Pearl Jam Live In Chicago Aug 23, 2009

by Anthony Kuzminski

Pearl Jam: State of Shuffle
Chicago, IL-United Center
August 23, 2009

Pearl Jam hit the windy city in all their glory Sunday night for what was originally supposed to be one of a handful of US appearances that has now evolved into a larger scope tour in support of their newest record Backspacer. The last time Pearl Jam played here, it was the headline spot on Lollapalooza in 2007. This time they brought their no-holds barred show indoors to the United Center (although it appears the band was attempting to have these shows at Alpine Valley). For over two hours, the band ripped through a muscular twenty-seven song set that left the heavy-in-attendance Ten Club (Pearl Jam's fan club) crowd in pure ecstasy.

Opening with "Long Road" from 1995 (done for the Merkin Ball/ Mirror Ball project with Neil Young) was especially poignant and featured Vedder capturing magic inside of an arena. From the first goose bump inducing notes to the final note of Mike McCready's "Star Spangled Banner" coda to "Yellow Ledbetter" the band hit all the right emotional notes for the fan club intensive crowd. However, it doesn't mean the evening was not without some pacing issues.

The show featured confounding highs; a deafening "Corduroy", the raging "God's Dice", the melancholy "Small Town", the spiritually soaring "Given To Fly and a longing "Dissident" where Vedder's vocals proved to be as incandescent as they ever have. "Come Back" featured the band evoking Motown soul in the 2006 track in a way to oozed, drained and dripped soul. "Rearviewmirror" was received with a tidal wave of rejuvenation as the arena shook while "Smile" (which featured Gossard and Ament switching instruments) was pining and passive. During a particularly concentrated performance of "Insignificance" it became evident what a tight knit group of musicians they are. When they hit the stage, they have the sway and the leeway to pull anything out from their back pocket and convey it in a performance that most acts would fall on their face doing. "Sad" reverberated with the crowd on this lost track from Lost Dogs. "Man of the Hour" was tender while a pair of Who covers lifted the roof; "Love, Reign o'er Me" and "The Real Me". Artists will often rely on covers for a money shot of sorts, but not Pearl Jam. You can tell when an artist is performing a song for a reaction or trying to emulate its inner soul. Pearl Jam does the latter. Vedder spoke of listening to Quadrophenia while waiting for the train to take him home to Evanston as a youth. The whole evening was sprinkled with cool stories and anecdotes from Vedder about his childhood and hometown adding to the intimacy. The second encore opened with Vedder performing a stunning rendition of the Neil Young song "The Needle And The Damage Done", a fresh cover which found Vedder talking about Michael Jackson and listening to him in Evanston.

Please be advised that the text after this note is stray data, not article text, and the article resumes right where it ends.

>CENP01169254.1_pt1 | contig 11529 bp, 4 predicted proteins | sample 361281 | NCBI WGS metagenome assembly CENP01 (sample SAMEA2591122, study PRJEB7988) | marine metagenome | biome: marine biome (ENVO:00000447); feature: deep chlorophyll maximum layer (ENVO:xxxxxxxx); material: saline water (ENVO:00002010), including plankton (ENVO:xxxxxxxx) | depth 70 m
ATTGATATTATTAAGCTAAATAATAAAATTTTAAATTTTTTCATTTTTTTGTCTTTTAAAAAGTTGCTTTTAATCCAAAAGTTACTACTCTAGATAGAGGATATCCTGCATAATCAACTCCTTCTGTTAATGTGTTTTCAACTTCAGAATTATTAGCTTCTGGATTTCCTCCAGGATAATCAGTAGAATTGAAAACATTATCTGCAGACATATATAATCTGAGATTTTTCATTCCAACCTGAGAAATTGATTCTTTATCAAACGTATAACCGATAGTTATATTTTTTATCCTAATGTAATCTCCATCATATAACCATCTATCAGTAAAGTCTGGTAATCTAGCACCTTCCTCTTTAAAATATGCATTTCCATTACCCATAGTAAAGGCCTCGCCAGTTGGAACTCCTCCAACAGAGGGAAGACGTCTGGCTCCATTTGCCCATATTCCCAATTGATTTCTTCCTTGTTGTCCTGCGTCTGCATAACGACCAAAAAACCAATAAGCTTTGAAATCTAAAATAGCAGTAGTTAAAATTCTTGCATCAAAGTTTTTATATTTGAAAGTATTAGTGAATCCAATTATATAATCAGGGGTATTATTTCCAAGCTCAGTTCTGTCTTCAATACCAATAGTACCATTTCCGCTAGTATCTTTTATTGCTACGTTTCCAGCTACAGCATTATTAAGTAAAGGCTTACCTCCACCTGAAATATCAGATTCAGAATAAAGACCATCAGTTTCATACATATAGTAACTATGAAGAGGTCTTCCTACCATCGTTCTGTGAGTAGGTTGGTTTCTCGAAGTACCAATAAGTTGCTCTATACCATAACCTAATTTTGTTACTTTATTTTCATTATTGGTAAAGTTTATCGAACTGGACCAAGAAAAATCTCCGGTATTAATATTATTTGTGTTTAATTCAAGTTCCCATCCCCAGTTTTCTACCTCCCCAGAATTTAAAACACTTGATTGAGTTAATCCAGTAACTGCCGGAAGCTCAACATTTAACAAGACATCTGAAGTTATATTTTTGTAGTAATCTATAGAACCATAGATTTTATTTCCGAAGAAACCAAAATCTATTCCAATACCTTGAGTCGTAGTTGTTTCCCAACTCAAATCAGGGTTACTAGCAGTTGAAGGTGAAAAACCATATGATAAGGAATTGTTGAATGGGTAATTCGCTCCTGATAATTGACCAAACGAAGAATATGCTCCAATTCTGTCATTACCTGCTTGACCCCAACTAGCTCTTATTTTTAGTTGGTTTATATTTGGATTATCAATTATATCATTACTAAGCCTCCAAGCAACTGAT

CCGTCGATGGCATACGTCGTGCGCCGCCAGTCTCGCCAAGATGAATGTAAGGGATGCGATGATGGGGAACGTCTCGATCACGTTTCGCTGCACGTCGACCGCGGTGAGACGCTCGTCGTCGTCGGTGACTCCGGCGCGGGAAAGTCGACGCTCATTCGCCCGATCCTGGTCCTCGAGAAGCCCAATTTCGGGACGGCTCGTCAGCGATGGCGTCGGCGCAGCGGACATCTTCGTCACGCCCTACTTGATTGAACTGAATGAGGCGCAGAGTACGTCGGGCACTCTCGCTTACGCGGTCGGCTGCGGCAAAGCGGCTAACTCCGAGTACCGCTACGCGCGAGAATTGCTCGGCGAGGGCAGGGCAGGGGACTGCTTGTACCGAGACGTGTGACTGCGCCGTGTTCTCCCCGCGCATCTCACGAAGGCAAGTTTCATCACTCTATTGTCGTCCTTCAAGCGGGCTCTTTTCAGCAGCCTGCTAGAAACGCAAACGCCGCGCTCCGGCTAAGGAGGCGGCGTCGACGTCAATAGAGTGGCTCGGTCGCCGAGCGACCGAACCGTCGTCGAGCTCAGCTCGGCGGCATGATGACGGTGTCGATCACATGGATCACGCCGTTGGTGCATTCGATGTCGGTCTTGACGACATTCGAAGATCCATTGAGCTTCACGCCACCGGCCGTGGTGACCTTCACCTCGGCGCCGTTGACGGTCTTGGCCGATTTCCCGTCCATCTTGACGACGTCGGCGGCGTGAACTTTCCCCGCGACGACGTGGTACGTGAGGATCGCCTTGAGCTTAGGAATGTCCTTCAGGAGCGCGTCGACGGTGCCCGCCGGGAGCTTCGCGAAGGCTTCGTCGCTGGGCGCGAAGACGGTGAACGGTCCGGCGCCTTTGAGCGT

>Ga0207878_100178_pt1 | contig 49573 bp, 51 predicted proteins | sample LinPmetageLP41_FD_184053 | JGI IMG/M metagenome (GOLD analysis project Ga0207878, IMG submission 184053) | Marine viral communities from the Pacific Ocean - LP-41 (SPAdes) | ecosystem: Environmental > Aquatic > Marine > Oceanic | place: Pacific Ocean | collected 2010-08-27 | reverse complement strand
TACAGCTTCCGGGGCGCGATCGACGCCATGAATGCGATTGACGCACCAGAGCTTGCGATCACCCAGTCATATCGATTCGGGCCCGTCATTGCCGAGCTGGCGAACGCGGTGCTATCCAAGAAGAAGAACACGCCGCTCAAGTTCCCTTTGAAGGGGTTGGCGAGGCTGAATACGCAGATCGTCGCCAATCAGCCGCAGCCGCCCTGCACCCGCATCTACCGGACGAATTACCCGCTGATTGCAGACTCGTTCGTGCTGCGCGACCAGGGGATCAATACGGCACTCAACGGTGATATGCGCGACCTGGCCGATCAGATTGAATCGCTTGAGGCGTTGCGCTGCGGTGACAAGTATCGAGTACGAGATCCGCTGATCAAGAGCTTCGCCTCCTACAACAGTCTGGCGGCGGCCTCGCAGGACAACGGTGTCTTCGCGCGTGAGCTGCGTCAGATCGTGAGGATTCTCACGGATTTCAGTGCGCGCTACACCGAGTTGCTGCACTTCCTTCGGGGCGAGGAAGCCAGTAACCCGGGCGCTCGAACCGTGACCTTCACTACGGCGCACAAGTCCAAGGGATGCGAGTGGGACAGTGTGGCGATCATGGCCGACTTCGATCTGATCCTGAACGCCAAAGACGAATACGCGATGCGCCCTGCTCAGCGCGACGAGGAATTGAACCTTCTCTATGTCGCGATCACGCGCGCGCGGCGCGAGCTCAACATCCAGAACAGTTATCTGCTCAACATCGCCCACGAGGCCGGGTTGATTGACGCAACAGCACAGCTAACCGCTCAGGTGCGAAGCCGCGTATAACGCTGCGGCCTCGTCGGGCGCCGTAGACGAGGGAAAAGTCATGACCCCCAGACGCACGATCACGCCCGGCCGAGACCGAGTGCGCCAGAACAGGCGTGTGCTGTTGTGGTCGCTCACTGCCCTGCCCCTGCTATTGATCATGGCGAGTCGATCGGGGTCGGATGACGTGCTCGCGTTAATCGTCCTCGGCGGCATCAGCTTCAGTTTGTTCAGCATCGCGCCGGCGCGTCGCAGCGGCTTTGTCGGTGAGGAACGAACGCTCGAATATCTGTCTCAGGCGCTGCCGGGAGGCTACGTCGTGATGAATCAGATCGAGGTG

The new songs had mixed results. The lead single, "The Fixer" has a stadium ready chorus with a trifecta of yelping "yeah's" in the chorus while "Got Some" and "Supersonic" were played well, but are lacking the emotional connection from the crowd. This should be alleviated once the album is released. The evening found the band is high spirits and it reflected in their performance. Drummer Matt Cameron pounded the drums like a prize fighter while bassist Jeff Ament complimented Cameron with his four finger finesse as Stone Gossard laid down the guitar grooves cementing the foundation of Pearl Jam which has never been stronger or more melodious. Guitarist Mike McCready flexed his six-string prowess with stinging solos and occasionally stealing the spotlight from Eddie Vedder. While the show was full of illustrious highs, I couldn't help but feel that there was something lacking. While the band played their hearts out and the crowd ate up every last serving, I had the overriding sense that I had seen this show before. Almost as if the band is too comfortable with the non-structure formula of their show. Pearl Jam is a band that is our generation's Grateful Dead; no two shows are alike and their fanatical fans can fill arenas alone. Pearl Jam plays their concerts like a chess game. They carefully make their moves with a free style set list while the audience makes their moves in emotive reactions. Much like the Grateful Dead, Pearl Jam play to their core fans which is beyond admirable and I walk away wanting to do a deeper dive into their catalog. I can't tell you the last time I listened to "Sad", but it will now be in full rotation on my iPod. That being said, I'd like to see them branch out, try to weave themes, arcs and structures into a cohesive set list that would still allow for golden nuggets to be aired nightly. What I witnessed was powerful, but felt like listening to Pearl Jam on shuffle, which isn't bad at all, but it lacks direction and the emotional wallop their shows usually provide was missing as a result.

Anthony Kuzminski is a Chicago based writer and Special Features Editor for the antiMusic Network and his daily writings can be read at The Screen Door and can be contacted at thescreendoor AT gmail DOT com.

Pearl Jam: Chicago Night 1
Aug 23, 2009 Set List

01. Long Road
02. Corduroy
03. Why Go
04. God's Dice
05. Dissident
06. Elderly Woman Behind The Counter In A Small Town
07. Sad
08. The Fixer
09. Given To Fly
(Happy Birthday To Mike Richter)
10. Come Back
11. Even Flow
12. Save You
13. In Hiding
14. Man Of The Hour
15. Insignificance
16. Got Some
17. Spin The Black Circle
Encore Break 1
18. Love, Reign O'er Me-(Townshend)
19. Life Wasted
20. The Real Me-(Townshend)
21, Alive
Encore Break 2
22. The Needle And The Damage Done
23. Rats
24. Supersonic
25. Smile
26. Rearviewmirror
27. Yellow Ledbetter (Star Spangled Banner)

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